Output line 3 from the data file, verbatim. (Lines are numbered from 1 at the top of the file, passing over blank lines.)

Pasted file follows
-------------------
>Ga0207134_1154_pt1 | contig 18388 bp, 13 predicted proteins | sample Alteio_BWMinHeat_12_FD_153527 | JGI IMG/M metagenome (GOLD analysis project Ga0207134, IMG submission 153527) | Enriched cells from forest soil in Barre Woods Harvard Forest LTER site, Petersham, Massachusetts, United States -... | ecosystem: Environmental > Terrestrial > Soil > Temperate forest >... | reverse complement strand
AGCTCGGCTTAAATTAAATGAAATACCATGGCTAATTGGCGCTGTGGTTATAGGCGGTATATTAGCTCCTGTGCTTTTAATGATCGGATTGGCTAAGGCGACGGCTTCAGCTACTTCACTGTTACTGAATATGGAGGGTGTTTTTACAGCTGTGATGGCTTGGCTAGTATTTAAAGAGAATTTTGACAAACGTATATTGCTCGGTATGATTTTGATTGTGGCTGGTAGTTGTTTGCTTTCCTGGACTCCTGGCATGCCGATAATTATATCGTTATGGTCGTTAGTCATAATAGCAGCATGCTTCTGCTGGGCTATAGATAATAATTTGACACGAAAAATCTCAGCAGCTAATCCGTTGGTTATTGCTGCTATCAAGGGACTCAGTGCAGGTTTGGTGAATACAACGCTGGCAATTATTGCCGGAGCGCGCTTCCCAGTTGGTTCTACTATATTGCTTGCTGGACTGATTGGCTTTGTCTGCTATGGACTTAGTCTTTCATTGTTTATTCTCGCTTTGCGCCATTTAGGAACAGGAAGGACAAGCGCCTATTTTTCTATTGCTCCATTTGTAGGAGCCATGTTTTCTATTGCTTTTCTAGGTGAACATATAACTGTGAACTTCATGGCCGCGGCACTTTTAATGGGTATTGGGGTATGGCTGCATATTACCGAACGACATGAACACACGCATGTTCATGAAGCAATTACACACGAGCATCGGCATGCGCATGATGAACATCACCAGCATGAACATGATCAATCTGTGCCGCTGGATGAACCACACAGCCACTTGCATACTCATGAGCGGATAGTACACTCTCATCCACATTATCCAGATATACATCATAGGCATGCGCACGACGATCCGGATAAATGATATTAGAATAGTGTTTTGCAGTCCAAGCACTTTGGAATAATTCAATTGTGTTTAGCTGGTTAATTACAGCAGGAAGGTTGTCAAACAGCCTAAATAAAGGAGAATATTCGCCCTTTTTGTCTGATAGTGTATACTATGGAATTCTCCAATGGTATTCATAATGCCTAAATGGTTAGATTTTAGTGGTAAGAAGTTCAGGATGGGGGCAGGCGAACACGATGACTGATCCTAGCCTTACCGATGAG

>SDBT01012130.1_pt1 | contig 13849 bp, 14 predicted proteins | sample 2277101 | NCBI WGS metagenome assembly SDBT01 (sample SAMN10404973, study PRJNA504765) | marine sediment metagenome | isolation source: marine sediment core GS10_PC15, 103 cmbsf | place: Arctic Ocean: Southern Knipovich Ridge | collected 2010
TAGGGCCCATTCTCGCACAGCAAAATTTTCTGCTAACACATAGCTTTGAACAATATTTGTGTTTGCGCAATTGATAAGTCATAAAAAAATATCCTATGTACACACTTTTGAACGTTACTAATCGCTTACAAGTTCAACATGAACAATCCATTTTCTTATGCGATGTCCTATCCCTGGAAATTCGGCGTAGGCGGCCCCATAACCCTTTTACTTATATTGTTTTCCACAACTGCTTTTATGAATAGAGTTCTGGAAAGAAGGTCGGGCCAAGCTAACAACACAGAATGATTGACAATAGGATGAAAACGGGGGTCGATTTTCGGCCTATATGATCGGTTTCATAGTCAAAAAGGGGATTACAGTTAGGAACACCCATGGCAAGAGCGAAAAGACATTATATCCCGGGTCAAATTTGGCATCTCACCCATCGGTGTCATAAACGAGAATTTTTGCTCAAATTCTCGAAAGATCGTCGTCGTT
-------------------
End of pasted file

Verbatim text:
>SDBT01012130.1_pt1 | contig 13849 bp, 14 predicted proteins | sample 2277101 | NCBI WGS metagenome assembly SDBT01 (sample SAMN10404973, study PRJNA504765) | marine sediment metagenome | isolation source: marine sediment core GS10_PC15, 103 cmbsf | place: Arctic Ocean: Southern Knipovich Ridge | collected 2010